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Childhood obesity: my vision for unlocking the potential of school nurses

Series 3 Episode S7: Pippa Bagnall calls for more work on child obesity prevention

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The government must take action on the data it collects that shows a rise in obesity as children progress through primary school.

A well-being expert and former school nurse tells Nursing Standard podcast the government-funded programme for measuring five and 11-year-olds would be more effective if there were there follow-up initiatives to act on the figures.

Pippa Bagnall, head of well-being for MyTime Active, a charity promoting health through activity, also explains how nurses could play a bigger role in preventing childhood health problems such as obesity.

She says little action is taken between the two measurements – at age 5 and 11 – despite a 100% increase in incidence of child obesity between these two age points.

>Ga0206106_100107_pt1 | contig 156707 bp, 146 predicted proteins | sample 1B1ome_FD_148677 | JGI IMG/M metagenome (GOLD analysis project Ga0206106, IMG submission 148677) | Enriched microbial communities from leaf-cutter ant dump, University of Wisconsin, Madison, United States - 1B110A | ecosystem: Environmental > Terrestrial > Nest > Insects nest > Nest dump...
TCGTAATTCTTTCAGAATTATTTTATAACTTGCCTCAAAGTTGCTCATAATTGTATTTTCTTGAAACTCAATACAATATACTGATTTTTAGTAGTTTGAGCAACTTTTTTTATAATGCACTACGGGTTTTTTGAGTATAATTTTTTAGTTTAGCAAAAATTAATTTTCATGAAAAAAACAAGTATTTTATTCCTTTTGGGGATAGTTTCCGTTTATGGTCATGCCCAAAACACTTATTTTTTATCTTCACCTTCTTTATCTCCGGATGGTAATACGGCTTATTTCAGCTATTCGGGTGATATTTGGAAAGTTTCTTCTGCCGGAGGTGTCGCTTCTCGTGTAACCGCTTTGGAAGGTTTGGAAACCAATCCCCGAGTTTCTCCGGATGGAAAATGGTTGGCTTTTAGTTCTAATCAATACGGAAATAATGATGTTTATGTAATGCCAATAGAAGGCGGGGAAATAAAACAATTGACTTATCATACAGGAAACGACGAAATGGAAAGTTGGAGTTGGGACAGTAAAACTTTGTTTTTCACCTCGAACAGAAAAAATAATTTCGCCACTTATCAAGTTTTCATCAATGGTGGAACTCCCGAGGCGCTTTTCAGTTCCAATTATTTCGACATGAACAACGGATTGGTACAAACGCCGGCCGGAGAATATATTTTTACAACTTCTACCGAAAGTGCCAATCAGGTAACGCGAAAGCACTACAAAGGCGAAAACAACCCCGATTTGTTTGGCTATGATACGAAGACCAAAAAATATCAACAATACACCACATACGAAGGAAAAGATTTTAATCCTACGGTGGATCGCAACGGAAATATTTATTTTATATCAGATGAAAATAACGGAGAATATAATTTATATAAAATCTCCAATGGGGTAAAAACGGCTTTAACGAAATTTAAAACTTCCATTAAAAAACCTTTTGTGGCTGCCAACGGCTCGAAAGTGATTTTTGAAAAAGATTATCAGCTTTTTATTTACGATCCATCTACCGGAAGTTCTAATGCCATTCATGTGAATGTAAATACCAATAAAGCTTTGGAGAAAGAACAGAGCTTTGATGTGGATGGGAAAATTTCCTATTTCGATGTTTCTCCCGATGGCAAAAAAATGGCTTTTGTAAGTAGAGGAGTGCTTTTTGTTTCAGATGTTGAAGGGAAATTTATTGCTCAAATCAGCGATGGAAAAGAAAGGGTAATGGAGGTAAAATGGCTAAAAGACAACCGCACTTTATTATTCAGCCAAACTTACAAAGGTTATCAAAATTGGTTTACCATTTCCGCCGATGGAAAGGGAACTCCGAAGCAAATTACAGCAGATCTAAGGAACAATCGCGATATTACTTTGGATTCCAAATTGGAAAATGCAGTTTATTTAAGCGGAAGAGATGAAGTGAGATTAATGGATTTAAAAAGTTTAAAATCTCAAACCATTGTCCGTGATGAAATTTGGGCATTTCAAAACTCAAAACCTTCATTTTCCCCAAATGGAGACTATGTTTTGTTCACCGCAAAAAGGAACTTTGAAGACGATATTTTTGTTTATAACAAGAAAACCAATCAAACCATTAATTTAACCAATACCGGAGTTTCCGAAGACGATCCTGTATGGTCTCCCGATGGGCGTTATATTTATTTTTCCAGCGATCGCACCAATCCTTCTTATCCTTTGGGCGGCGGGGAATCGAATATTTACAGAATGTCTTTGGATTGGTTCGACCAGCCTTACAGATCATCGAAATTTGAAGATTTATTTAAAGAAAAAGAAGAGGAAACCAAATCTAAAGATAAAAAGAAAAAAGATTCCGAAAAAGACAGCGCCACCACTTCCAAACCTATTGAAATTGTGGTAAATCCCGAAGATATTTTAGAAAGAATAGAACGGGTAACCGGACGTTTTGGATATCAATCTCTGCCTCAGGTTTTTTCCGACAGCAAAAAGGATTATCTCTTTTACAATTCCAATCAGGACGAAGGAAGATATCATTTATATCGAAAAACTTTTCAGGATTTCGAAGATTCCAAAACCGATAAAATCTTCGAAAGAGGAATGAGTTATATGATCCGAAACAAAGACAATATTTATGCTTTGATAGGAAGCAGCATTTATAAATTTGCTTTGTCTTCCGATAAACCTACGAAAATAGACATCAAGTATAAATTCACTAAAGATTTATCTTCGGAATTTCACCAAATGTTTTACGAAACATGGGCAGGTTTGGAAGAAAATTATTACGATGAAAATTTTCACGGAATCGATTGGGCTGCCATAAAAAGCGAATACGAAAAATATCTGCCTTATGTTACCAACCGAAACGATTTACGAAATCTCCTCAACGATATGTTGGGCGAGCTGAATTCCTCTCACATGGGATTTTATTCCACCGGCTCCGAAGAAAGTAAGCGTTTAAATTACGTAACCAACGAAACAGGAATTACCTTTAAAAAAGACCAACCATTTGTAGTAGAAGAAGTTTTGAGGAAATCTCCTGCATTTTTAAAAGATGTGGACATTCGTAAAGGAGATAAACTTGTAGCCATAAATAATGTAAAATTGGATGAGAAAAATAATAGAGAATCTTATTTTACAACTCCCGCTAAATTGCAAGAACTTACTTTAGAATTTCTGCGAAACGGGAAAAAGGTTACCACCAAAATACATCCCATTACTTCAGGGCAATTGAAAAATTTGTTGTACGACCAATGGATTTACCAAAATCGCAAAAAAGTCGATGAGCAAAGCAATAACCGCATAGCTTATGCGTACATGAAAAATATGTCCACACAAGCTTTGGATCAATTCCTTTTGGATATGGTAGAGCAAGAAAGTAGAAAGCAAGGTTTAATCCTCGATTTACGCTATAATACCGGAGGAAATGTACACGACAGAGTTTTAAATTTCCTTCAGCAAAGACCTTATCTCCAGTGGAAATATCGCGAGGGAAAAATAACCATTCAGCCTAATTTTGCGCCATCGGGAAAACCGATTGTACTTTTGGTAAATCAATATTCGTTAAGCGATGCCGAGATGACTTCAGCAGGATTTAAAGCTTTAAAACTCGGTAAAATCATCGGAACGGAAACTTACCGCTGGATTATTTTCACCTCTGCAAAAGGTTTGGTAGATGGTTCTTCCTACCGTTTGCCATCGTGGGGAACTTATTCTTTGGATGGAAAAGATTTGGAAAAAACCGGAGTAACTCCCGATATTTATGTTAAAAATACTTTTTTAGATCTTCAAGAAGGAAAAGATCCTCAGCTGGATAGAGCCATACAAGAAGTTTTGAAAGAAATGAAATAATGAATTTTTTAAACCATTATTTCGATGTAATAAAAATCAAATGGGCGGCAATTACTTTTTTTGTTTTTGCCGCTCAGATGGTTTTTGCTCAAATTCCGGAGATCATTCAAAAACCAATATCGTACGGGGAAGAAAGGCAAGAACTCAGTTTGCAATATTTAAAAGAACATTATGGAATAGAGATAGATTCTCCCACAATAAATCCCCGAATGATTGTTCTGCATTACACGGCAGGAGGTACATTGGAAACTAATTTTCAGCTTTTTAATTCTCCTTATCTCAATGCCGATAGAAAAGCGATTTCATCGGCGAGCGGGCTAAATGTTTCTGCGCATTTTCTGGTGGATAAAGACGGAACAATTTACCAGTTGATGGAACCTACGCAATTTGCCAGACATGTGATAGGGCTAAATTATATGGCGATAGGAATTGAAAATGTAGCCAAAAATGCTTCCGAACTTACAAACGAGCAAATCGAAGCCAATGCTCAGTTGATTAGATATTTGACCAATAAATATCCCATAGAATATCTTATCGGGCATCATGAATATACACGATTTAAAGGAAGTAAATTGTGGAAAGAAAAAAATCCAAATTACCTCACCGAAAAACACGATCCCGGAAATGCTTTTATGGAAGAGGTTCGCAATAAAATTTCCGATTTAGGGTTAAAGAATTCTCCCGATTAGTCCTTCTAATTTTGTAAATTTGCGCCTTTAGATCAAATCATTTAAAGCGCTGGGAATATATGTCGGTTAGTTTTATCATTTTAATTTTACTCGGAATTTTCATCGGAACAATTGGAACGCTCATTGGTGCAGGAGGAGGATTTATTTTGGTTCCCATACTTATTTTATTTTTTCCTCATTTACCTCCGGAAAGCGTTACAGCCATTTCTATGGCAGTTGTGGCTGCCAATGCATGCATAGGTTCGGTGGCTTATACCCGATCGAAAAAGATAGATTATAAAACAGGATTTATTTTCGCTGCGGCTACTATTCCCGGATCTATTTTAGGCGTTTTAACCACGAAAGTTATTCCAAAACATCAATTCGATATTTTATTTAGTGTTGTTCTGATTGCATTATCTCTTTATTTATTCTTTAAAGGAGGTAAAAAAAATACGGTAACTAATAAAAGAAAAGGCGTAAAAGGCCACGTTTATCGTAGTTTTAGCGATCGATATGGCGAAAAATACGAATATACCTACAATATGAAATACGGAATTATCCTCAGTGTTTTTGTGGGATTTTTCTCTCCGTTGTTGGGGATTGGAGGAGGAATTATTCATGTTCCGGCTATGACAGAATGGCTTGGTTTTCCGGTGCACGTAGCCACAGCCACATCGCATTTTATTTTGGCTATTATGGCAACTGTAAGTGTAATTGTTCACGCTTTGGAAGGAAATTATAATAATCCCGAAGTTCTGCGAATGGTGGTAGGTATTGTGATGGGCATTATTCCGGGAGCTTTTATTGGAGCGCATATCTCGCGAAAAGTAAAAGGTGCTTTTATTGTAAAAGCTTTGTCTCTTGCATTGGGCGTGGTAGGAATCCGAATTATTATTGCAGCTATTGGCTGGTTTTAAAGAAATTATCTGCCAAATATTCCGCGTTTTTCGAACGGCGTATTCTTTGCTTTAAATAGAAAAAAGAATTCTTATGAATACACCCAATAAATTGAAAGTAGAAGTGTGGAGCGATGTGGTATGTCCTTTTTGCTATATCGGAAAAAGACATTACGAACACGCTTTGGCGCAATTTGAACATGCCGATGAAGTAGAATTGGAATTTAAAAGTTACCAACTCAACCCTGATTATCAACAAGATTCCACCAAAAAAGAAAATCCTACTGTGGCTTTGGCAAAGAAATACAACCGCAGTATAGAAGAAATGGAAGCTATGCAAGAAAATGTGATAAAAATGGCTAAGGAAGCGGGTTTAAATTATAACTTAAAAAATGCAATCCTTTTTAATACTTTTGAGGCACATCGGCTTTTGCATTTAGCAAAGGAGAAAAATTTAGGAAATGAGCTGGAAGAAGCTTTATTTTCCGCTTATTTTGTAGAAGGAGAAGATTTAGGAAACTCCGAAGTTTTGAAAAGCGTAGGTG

Prevention programmes

Ms Bagnall calls for more ‘serious’ preventative action, including regular measurements of children as young as two.

‘So as soon as we can see a child is going above the percentile they should be on, we can start to help them and their families make the adjustment they need to make,' she says.

‘Because once a child is obese, it is really hard to help them, both from the physical point of view, but also the stigma of being overweight.’

Hear about the programmes in which Ms Bagnall has been involved, and how she would develop the role of the school nurse.

Also on the episode, Mental Health Practice editor Colin Parish meets with City University professor Alan Simpson to discuss the future of mental health nursing.


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